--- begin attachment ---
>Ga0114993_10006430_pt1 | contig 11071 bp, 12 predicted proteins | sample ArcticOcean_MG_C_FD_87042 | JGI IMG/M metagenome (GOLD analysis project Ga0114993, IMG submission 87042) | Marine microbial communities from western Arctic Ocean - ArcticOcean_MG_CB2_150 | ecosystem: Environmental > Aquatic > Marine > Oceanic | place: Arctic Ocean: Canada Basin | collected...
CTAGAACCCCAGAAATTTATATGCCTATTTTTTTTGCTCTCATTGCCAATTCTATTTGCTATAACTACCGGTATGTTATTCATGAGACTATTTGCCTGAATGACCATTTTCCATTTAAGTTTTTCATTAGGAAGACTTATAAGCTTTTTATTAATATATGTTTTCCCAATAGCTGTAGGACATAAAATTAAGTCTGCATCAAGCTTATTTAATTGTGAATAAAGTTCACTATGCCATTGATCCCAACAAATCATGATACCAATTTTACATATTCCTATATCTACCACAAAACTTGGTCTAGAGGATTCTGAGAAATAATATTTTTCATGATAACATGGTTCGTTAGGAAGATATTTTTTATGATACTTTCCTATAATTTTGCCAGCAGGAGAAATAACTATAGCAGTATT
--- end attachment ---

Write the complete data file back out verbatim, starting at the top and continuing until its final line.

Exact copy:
>Ga0114993_10006430_pt1 | contig 11071 bp, 12 predicted proteins | sample ArcticOcean_MG_C_FD_87042 | JGI IMG/M metagenome (GOLD analysis project Ga0114993, IMG submission 87042) | Marine microbial communities from western Arctic Ocean - ArcticOcean_MG_CB2_150 | ecosystem: Environmental > Aquatic > Marine > Oceanic | place: Arctic Ocean: Canada Basin | collected...
CTAGAACCCCAGAAATTTATATGCCTATTTTTTTTGCTCTCATTGCCAATTCTATTTGCTATAACTACCGGTATGTTATTCATGAGACTATTTGCCTGAATGACCATTTTCCATTTAAGTTTTTCATTAGGAAGACTTATAAGCTTTTTATTAATATATGTTTTCCCAATAGCTGTAGGACATAAAATTAAGTCTGCATCAAGCTTATTTAATTGTGAATAAAGTTCACTATGCCATTGATCCCAACAAATCATGATACCAATTTTACATATTCCTATATCTACCACAAAACTTGGTCTAGAGGATTCTGAGAAATAATATTTTTCATGATAACATGGTTCGTTAGGAAGATATTTTTTATGATACTTTCCTATAATTTTGCCAGCAGGAGAAATAACTATAGCAGTATT